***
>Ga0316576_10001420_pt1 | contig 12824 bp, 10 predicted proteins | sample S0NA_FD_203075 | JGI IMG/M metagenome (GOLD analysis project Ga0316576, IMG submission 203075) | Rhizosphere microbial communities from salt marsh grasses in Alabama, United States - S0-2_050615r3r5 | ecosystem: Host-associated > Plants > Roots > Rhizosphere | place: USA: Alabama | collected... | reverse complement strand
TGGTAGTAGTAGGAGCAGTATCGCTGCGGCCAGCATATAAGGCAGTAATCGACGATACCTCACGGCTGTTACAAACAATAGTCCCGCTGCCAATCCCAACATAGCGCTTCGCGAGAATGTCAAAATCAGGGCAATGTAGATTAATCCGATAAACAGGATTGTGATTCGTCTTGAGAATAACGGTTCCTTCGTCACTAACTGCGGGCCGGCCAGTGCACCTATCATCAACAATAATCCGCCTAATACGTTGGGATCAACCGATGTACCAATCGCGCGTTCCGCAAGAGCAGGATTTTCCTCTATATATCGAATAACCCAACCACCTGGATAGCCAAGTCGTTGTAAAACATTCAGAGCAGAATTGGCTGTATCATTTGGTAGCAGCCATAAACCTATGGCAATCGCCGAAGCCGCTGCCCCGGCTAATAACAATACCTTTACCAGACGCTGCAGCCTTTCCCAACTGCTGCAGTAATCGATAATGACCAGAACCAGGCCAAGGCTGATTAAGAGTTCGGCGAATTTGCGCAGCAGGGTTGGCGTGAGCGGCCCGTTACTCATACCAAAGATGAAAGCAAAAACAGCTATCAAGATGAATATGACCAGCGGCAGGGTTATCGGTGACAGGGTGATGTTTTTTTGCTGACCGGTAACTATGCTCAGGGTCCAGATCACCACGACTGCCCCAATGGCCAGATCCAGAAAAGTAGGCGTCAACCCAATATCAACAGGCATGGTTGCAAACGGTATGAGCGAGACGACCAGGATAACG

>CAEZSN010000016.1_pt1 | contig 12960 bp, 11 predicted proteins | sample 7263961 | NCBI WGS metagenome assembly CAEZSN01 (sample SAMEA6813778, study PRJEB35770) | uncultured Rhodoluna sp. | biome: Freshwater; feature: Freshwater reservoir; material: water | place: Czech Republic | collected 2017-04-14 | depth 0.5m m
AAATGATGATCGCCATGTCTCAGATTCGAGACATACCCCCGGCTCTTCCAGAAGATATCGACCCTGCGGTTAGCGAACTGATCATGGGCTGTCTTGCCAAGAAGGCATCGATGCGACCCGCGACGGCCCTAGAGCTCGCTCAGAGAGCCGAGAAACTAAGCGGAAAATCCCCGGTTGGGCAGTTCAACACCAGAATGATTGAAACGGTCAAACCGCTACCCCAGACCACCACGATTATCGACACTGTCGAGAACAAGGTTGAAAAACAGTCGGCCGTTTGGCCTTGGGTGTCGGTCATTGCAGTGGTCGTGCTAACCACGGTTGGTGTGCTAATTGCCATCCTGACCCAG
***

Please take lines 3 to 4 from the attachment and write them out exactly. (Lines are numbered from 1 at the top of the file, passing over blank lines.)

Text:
>CAEZSN010000016.1_pt1 | contig 12960 bp, 11 predicted proteins | sample 7263961 | NCBI WGS metagenome assembly CAEZSN01 (sample SAMEA6813778, study PRJEB35770) | uncultured Rhodoluna sp. | biome: Freshwater; feature: Freshwater reservoir; material: water | place: Czech Republic | collected 2017-04-14 | depth 0.5m m
AAATGATGATCGCCATGTCTCAGATTCGAGACATACCCCCGGCTCTTCCAGAAGATATCGACCCTGCGGTTAGCGAACTGATCATGGGCTGTCTTGCCAAGAAGGCATCGATGCGACCCGCGACGGCCCTAGAGCTCGCTCAGAGAGCCGAGAAACTAAGCGGAAAATCCCCGGTTGGGCAGTTCAACACCAGAATGATTGAAACGGTCAAACCGCTACCCCAGACCACCACGATTATCGACACTGTCGAGAACAAGGTTGAAAAACAGTCGGCCGTTTGGCCTTGGGTGTCGGTCATTGCAGTGGTCGTGCTAACCACGGTTGGTGTGCTAATTGCCATCCTGACCCAG